Conrad at 160: ‘How I found Dr Livingstone’, a poem by Robert Hampson

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The year 2017 has been declared ‘The Year of Joseph Conrad’ by the Polish Government to celebrate Conrad’s 160th birthday. To mark this, a poetic celebration of Conrad will take place at the National Poetry Library, Royal Festival Hall, on the evening of Wednesday 1 November. The event is free but booking is required. The event’s line-up of contemporary London poets includes Robert Hampson, Agnieszka Studzinska, Karen McCarthy Woolf, SJ Fowler, Saradha Soobrayen, Amy Evans, Harry Gilonis and Edmund Hardy. Below is one of Robert Hampson’s responses to Conrad, originally published in his selected poems, Assembled Fugitives (2001).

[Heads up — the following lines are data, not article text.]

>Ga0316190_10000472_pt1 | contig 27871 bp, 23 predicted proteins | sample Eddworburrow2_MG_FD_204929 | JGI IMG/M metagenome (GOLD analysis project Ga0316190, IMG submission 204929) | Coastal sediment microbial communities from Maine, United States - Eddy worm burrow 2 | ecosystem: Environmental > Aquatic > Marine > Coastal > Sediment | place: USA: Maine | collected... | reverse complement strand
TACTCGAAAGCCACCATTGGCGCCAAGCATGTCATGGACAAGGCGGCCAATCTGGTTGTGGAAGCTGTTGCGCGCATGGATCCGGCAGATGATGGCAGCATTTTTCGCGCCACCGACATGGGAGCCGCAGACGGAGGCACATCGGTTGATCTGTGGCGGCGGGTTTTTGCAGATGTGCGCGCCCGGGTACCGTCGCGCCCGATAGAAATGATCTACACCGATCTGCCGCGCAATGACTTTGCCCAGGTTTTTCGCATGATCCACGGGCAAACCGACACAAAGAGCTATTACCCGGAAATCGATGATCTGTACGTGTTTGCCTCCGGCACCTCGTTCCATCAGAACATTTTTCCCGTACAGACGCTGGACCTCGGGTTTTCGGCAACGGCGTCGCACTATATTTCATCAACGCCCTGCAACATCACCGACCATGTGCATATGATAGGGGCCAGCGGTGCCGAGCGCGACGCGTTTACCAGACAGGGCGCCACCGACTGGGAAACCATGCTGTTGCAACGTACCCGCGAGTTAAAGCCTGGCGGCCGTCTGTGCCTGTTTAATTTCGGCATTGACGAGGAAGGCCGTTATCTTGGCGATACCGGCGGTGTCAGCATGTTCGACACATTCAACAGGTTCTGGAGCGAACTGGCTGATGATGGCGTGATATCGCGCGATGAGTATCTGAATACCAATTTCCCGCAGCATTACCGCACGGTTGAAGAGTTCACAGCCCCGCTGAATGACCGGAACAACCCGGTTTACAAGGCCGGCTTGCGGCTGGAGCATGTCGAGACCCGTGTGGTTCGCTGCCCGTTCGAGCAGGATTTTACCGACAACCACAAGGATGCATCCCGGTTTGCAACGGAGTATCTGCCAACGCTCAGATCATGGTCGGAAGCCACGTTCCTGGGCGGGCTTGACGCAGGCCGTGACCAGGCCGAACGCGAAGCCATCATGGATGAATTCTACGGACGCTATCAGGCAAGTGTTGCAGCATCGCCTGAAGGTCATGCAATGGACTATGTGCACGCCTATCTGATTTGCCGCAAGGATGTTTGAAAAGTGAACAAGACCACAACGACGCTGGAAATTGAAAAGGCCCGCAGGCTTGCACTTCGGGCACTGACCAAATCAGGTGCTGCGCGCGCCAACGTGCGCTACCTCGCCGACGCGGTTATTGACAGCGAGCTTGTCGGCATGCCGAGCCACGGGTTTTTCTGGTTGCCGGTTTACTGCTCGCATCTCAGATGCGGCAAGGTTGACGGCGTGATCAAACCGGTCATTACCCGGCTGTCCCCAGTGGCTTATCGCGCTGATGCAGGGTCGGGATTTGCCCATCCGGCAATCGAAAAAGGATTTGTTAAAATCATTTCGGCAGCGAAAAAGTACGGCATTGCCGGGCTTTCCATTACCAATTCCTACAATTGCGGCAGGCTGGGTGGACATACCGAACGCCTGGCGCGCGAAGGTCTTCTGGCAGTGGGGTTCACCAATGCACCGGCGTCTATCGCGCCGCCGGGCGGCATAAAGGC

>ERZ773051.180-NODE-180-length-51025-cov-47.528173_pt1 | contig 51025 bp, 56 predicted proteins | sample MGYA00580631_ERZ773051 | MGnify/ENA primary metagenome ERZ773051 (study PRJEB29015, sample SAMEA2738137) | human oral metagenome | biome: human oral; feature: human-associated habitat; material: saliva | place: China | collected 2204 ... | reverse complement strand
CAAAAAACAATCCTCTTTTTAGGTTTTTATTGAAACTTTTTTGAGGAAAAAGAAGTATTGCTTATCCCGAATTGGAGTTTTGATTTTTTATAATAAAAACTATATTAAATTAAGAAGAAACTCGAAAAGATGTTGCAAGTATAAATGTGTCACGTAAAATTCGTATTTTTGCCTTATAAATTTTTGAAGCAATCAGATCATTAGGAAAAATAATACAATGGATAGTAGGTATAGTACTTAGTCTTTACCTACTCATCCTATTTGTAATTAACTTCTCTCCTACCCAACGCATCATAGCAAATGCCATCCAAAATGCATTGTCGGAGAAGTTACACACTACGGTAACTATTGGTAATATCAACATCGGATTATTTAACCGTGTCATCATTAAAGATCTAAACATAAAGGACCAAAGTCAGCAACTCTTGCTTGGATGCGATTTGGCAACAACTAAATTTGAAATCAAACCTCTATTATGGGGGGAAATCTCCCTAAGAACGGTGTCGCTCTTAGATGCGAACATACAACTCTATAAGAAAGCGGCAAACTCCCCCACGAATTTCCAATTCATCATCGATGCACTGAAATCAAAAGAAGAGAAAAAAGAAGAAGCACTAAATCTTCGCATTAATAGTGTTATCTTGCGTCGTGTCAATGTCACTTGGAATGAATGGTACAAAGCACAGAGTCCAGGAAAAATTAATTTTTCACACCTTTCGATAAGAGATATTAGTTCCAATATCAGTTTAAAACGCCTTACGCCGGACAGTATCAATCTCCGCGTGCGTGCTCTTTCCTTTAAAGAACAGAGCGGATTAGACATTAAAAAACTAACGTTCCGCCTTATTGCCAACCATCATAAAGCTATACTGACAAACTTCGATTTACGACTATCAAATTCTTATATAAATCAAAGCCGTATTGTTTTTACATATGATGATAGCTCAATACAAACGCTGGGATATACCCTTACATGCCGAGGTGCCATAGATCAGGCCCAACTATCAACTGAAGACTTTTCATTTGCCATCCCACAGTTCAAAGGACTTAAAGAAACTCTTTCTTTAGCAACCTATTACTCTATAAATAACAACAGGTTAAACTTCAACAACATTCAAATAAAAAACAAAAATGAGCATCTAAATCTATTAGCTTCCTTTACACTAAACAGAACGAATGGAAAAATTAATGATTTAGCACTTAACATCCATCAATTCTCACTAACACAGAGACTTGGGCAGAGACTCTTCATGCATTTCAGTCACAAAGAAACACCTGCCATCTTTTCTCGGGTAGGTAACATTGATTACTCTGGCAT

How I found Dr Livingstone

 

1. her mother died
the evening I arrived
 
& her husband
was out of town.

it was a situation
I wasn’t prepared for.

 

2. she stepped out of the car
& waited
while I locked the door.

she had brought
neither shawl
nor jacket.

& her shoulders
were cold

with the drop in temperature
after dusk.



3. the night
was clear

but the path
disappeared
into the wood.

I wanted to ask her
about her younger brother

but it was a topic
of some delicacy

so we walked on
in silence

& the darkness
closed round us.
 

4. after 25 years
my researches
were nearly over.

we had almost reached
the centre
of the wood.

her hand
rested in mine
gleaming
like ivory.


Robert Hampson

About Robert Hampson

Robert Hampson was Professor of Modern Literature at Royal Holloway, University of London, and is now Distinguished Teaching and Research Fellow there. In the 1970s, he co-edited Alembic with Peter Barry and Ken Edwards. He has published a number of books of poetry including 'Seaport' (Shearsman) and his selected poems, 'Assembled Fugitives' (2001). His most recent volumes include 'an explanation of colours' (Veer) and 'Reworked Disasters' (Knives Forks & Spoons). He is also a prominent Conrad scholar and critic – and Chair of the Joseph Conrad Society (UK).